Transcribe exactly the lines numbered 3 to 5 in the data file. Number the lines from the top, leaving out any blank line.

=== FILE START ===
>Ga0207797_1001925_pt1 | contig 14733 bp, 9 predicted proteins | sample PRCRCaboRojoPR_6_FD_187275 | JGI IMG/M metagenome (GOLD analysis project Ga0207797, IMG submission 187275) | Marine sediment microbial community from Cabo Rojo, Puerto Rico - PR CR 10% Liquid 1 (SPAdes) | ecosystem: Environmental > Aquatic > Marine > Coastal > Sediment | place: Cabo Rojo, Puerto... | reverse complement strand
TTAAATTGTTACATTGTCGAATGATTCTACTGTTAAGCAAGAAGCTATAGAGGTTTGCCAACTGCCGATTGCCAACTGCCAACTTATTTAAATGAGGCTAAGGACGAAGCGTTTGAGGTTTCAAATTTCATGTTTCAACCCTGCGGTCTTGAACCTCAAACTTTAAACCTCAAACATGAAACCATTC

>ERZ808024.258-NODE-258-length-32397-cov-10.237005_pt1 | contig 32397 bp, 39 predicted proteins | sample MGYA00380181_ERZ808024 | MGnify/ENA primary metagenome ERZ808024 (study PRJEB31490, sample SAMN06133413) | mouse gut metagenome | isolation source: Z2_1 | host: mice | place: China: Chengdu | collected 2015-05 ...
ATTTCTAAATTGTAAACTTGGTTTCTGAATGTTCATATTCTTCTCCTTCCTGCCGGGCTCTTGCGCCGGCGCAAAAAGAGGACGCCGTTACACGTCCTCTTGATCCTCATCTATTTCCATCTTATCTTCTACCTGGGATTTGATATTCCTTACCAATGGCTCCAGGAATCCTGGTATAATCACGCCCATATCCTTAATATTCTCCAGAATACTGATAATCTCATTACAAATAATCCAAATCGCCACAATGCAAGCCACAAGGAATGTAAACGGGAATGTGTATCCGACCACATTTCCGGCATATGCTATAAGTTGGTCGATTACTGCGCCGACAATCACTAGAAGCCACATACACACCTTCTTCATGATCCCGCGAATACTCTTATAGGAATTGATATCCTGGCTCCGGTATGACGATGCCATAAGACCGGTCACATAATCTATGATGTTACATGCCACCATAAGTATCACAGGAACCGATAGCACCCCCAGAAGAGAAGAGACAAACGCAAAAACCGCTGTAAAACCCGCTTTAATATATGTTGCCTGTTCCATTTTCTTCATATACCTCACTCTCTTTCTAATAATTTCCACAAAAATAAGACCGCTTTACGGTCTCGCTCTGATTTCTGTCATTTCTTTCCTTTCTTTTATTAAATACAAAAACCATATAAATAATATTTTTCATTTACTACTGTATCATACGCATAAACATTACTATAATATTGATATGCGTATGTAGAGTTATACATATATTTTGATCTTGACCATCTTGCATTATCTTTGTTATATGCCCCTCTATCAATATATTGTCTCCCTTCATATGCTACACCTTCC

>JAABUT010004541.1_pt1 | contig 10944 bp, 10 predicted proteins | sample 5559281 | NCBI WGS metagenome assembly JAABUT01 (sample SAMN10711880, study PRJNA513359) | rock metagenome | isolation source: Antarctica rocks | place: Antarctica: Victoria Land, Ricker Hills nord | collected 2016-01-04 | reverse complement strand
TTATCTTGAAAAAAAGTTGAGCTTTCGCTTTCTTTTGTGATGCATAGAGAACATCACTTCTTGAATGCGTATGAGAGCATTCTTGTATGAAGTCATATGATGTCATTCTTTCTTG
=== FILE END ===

>ERZ808024.258-NODE-258-length-32397-cov-10.237005_pt1 | contig 32397 bp, 39 predicted proteins | sample MGYA00380181_ERZ808024 | MGnify/ENA primary metagenome ERZ808024 (study PRJEB31490, sample SAMN06133413) | mouse gut metagenome | isolation source: Z2_1 | host: mice | place: China: Chengdu | collected 2015-05 ...
ATTTCTAAATTGTAAACTTGGTTTCTGAATGTTCATATTCTTCTCCTTCCTGCCGGGCTCTTGCGCCGGCGCAAAAAGAGGACGCCGTTACACGTCCTCTTGATCCTCATCTATTTCCATCTTATCTTCTACCTGGGATTTGATATTCCTTACCAATGGCTCCAGGAATCCTGGTATAATCACGCCCATATCCTTAATATTCTCCAGAATACTGATAATCTCATTACAAATAATCCAAATCGCCACAATGCAAGCCACAAGGAATGTAAACGGGAATGTGTATCCGACCACATTTCCGGCATATGCTATAAGTTGGTCGATTACTGCGCCGACAATCACTAGAAGCCACATACACACCTTCTTCATGATCCCGCGAATACTCTTATAGGAATTGATATCCTGGCTCCGGTATGACGATGCCATAAGACCGGTCACATAATCTATGATGTTACATGCCACCATAAGTATCACAGGAACCGATAGCACCCCCAGAAGAGAAGAGACAAACGCAAAAACCGCTGTAAAACCCGCTTTAATATATGTTGCCTGTTCCATTTTCTTCATATACCTCACTCTCTTTCTAATAATTTCCACAAAAATAAGACCGCTTTACGGTCTCGCTCTGATTTCTGTCATTTCTTTCCTTTCTTTTATTAAATACAAAAACCATATAAATAATATTTTTCATTTACTACTGTATCATACGCATAAACATTACTATAATATTGATATGCGTATGTAGAGTTATACATATATTTTGATCTTGACCATCTTGCATTATCTTTGTTATATGCCCCTCTATCAATATATTGTCTCCCTTCATATGCTACACCTTCC

>JAABUT010004541.1_pt1 | contig 10944 bp, 10 predicted proteins | sample 5559281 | NCBI WGS metagenome assembly JAABUT01 (sample SAMN10711880, study PRJNA513359) | rock metagenome | isolation source: Antarctica rocks | place: Antarctica: Victoria Land, Ricker Hills nord | collected 2016-01-04 | reverse complement strand